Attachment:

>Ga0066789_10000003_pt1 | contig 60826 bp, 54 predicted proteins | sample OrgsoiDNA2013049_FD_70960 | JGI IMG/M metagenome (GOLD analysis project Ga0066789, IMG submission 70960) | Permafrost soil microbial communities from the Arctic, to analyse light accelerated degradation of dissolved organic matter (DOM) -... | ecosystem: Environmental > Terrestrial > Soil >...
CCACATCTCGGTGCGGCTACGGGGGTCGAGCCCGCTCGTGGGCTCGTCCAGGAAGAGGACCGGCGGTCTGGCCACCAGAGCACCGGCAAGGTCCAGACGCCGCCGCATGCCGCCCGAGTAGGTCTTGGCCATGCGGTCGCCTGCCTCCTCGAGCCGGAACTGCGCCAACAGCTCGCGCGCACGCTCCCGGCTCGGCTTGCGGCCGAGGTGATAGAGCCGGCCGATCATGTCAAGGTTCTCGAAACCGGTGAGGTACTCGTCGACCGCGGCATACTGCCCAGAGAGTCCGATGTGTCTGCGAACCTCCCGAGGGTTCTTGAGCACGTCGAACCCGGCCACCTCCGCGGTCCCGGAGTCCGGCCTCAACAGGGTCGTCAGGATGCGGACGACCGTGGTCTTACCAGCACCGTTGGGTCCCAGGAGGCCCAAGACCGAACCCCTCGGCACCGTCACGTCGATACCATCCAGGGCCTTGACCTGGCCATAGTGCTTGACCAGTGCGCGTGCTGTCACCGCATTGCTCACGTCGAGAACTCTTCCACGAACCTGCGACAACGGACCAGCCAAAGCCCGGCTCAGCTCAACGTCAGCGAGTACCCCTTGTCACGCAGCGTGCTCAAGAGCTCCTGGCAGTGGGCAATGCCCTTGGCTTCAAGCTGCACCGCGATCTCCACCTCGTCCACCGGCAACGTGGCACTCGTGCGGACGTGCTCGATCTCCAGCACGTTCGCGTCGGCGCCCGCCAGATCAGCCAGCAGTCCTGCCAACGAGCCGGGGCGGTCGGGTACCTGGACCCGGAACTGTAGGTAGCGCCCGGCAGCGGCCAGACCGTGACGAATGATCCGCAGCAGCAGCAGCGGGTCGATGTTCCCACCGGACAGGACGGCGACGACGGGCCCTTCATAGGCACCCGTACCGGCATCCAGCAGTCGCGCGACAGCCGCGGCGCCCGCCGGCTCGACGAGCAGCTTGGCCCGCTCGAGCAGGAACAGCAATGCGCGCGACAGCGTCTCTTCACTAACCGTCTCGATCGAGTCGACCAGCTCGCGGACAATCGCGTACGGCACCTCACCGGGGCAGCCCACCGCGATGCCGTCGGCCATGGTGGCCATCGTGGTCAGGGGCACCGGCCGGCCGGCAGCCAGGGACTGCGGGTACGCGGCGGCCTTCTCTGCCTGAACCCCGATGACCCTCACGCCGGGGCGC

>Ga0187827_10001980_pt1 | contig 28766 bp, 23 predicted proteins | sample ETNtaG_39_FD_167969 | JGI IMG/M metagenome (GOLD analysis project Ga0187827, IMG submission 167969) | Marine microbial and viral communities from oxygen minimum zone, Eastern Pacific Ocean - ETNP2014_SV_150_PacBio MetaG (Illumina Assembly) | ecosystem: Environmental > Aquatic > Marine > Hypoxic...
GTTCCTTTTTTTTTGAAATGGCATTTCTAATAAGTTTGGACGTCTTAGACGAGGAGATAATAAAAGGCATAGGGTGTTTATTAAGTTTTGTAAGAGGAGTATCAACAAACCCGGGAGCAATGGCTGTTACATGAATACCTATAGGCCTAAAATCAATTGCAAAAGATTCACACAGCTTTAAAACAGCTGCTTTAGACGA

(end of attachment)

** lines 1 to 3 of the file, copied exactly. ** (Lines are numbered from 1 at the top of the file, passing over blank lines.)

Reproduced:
>Ga0066789_10000003_pt1 | contig 60826 bp, 54 predicted proteins | sample OrgsoiDNA2013049_FD_70960 | JGI IMG/M metagenome (GOLD analysis project Ga0066789, IMG submission 70960) | Permafrost soil microbial communities from the Arctic, to analyse light accelerated degradation of dissolved organic matter (DOM) -... | ecosystem: Environmental > Terrestrial > Soil >...
CCACATCTCGGTGCGGCTACGGGGGTCGAGCCCGCTCGTGGGCTCGTCCAGGAAGAGGACCGGCGGTCTGGCCACCAGAGCACCGGCAAGGTCCAGACGCCGCCGCATGCCGCCCGAGTAGGTCTTGGCCATGCGGTCGCCTGCCTCCTCGAGCCGGAACTGCGCCAACAGCTCGCGCGCACGCTCCCGGCTCGGCTTGCGGCCGAGGTGATAGAGCCGGCCGATCATGTCAAGGTTCTCGAAACCGGTGAGGTACTCGTCGACCGCGGCATACTGCCCAGAGAGTCCGATGTGTCTGCGAACCTCCCGAGGGTTCTTGAGCACGTCGAACCCGGCCACCTCCGCGGTCCCGGAGTCCGGCCTCAACAGGGTCGTCAGGATGCGGACGACCGTGGTCTTACCAGCACCGTTGGGTCCCAGGAGGCCCAAGACCGAACCCCTCGGCACCGTCACGTCGATACCATCCAGGGCCTTGACCTGGCCATAGTGCTTGACCAGTGCGCGTGCTGTCACCGCATTGCTCACGTCGAGAACTCTTCCACGAACCTGCGACAACGGACCAGCCAAAGCCCGGCTCAGCTCAACGTCAGCGAGTACCCCTTGTCACGCAGCGTGCTCAAGAGCTCCTGGCAGTGGGCAATGCCCTTGGCTTCAAGCTGCACCGCGATCTCCACCTCGTCCACCGGCAACGTGGCACTCGTGCGGACGTGCTCGATCTCCAGCACGTTCGCGTCGGCGCCCGCCAGATCAGCCAGCAGTCCTGCCAACGAGCCGGGGCGGTCGGGTACCTGGACCCGGAACTGTAGGTAGCGCCCGGCAGCGGCCAGACCGTGACGAATGATCCGCAGCAGCAGCAGCGGGTCGATGTTCCCACCGGACAGGACGGCGACGACGGGCCCTTCATAGGCACCCGTACCGGCATCCAGCAGTCGCGCGACAGCCGCGGCGCCCGCCGGCTCGACGAGCAGCTTGGCCCGCTCGAGCAGGAACAGCAATGCGCGCGACAGCGTCTCTTCACTAACCGTCTCGATCGAGTCGACCAGCTCGCGGACAATCGCGTACGGCACCTCACCGGGGCAGCCCACCGCGATGCCGTCGGCCATGGTGGCCATCGTGGTCAGGGGCACCGGCCGGCCGGCAGCCAGGGACTGCGGGTACGCGGCGGCCTTCTCTGCCTGAACCCCGATGACCCTCACGCCGGGGCGC

>Ga0187827_10001980_pt1 | contig 28766 bp, 23 predicted proteins | sample ETNtaG_39_FD_167969 | JGI IMG/M metagenome (GOLD analysis project Ga0187827, IMG submission 167969) | Marine microbial and viral communities from oxygen minimum zone, Eastern Pacific Ocean - ETNP2014_SV_150_PacBio MetaG (Illumina Assembly) | ecosystem: Environmental > Aquatic > Marine > Hypoxic...